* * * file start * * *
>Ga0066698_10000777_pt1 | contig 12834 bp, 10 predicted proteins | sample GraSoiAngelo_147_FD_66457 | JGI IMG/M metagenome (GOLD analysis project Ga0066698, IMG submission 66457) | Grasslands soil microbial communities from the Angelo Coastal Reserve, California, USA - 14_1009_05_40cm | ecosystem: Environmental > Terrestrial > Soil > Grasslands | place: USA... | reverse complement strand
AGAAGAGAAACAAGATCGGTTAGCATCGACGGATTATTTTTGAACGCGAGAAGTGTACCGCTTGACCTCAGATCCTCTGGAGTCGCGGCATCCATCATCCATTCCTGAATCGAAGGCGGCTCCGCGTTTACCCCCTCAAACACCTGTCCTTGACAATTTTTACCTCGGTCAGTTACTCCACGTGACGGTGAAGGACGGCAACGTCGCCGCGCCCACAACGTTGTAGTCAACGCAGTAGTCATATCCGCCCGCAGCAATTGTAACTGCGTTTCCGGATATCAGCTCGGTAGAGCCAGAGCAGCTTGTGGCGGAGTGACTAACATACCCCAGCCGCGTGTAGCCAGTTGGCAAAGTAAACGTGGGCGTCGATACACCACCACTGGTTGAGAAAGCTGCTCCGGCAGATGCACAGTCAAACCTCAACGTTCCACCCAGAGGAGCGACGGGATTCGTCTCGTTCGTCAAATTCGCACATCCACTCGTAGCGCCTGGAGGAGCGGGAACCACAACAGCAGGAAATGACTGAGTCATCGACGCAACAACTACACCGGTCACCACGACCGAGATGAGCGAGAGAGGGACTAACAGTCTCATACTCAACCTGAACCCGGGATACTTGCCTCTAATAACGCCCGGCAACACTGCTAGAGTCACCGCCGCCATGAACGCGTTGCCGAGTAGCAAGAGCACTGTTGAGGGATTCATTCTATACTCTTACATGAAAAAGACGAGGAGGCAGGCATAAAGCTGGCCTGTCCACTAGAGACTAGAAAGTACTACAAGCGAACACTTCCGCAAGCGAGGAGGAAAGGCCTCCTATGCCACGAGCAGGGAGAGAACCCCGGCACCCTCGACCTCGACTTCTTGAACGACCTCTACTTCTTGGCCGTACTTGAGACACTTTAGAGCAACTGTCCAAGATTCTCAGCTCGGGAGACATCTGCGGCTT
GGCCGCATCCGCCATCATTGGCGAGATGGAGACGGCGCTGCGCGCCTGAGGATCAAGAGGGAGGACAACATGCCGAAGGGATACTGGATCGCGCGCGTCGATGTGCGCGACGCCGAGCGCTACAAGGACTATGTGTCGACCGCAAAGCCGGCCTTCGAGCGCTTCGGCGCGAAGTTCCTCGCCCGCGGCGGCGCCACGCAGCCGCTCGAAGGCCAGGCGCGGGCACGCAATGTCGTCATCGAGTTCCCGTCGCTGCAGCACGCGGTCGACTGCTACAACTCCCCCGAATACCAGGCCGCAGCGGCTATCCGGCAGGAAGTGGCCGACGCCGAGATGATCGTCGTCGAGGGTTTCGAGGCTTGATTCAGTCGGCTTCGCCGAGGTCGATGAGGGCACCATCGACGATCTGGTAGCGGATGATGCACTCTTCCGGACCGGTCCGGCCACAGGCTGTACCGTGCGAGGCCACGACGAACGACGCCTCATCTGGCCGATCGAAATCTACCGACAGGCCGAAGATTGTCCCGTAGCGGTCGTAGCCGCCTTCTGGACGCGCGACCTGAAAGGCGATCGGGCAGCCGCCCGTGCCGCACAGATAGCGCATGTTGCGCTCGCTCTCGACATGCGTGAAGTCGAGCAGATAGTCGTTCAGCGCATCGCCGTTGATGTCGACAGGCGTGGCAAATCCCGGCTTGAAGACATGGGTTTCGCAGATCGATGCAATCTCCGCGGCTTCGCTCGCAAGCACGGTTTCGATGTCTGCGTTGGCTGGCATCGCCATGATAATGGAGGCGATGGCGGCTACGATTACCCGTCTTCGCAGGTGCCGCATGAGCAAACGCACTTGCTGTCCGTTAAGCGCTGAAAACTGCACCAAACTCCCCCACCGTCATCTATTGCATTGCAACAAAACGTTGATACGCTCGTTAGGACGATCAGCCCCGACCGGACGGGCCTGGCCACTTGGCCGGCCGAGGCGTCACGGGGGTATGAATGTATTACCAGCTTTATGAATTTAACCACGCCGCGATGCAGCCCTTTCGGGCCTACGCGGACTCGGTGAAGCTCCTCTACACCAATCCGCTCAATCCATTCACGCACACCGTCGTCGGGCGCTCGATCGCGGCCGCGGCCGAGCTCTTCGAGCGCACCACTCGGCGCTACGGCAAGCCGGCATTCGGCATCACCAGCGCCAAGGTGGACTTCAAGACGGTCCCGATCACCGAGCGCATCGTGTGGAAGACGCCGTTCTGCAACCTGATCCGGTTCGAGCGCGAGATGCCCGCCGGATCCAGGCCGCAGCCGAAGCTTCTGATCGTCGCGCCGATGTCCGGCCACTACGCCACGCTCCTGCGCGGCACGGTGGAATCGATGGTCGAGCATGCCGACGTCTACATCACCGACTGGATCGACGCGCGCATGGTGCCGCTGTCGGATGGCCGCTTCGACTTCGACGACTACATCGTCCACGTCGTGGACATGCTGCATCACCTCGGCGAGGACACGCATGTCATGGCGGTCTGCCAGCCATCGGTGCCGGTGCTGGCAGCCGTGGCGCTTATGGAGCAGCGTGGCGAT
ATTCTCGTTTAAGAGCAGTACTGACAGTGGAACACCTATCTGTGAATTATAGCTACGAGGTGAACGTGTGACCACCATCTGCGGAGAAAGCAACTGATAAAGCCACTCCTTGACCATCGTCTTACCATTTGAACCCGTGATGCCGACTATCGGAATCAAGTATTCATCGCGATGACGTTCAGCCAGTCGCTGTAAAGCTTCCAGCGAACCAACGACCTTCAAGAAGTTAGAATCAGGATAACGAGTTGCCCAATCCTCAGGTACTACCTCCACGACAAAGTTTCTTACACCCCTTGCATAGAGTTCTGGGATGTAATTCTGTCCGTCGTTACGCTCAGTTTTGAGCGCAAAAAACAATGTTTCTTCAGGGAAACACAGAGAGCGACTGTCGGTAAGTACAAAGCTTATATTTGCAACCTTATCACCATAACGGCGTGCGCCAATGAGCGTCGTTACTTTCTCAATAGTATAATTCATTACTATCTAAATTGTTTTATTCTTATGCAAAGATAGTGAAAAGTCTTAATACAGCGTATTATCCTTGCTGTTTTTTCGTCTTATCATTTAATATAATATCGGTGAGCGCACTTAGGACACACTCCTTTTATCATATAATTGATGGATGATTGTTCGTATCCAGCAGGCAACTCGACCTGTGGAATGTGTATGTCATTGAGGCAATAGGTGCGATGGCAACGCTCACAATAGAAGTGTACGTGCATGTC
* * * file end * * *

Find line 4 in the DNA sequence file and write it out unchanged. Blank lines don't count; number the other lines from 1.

ATTCTCGTTTAAGAGCAGTACTGACAGTGGAACACCTATCTGTGAATTATAGCTACGAGGTGAACGTGTGACCACCATCTGCGGAGAAAGCAACTGATAAAGCCACTCCTTGACCATCGTCTTACCATTTGAACCCGTGATGCCGACTATCGGAATCAAGTATTCATCGCGATGACGTTCAGCCAGTCGCTGTAAAGCTTCCAGCGAACCAACGACCTTCAAGAAGTTAGAATCAGGATAACGAGTTGCCCAATCCTCAGGTACTACCTCCACGACAAAGTTTCTTACACCCCTTGCATAGAGTTCTGGGATGTAATTCTGTCCGTCGTTACGCTCAGTTTTGAGCGCAAAAAACAATGTTTCTTCAGGGAAACACAGAGAGCGACTGTCGGTAAGTACAAAGCTTATATTTGCAACCTTATCACCATAACGGCGTGCGCCAATGAGCGTCGTTACTTTCTCAATAGTATAATTCATTACTATCTAAATTGTTTTATTCTTATGCAAAGATAGTGAAAAGTCTTAATACAGCGTATTATCCTTGCTGTTTTTTCGTCTTATCATTTAATATAATATCGGTGAGCGCACTTAGGACACACTCCTTTTATCATATAATTGATGGATGATTGTTCGTATCCAGCAGGCAACTCGACCTGTGGAATGTGTATGTCATTGAGGCAATAGGTGCGATGGCAACGCTCACAATAGAAGTGTACGTGCATGTC